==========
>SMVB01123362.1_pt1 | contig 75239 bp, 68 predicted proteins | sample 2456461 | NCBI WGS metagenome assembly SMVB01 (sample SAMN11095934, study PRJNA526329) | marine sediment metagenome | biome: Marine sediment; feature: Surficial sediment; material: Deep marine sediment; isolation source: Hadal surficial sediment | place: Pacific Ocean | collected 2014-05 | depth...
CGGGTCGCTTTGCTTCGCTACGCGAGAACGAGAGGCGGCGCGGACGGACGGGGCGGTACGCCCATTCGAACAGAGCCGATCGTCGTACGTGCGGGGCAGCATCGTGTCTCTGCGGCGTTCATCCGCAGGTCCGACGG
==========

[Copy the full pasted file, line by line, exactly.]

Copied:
>SMVB01123362.1_pt1 | contig 75239 bp, 68 predicted proteins | sample 2456461 | NCBI WGS metagenome assembly SMVB01 (sample SAMN11095934, study PRJNA526329) | marine sediment metagenome | biome: Marine sediment; feature: Surficial sediment; material: Deep marine sediment; isolation source: Hadal surficial sediment | place: Pacific Ocean | collected 2014-05 | depth...
CGGGTCGCTTTGCTTCGCTACGCGAGAACGAGAGGCGGCGCGGACGGACGGGGCGGTACGCCCATTCGAACAGAGCCGATCGTCGTACGTGCGGGGCAGCATCGTGTCTCTGCGGCGTTCATCCGCAGGTCCGACGG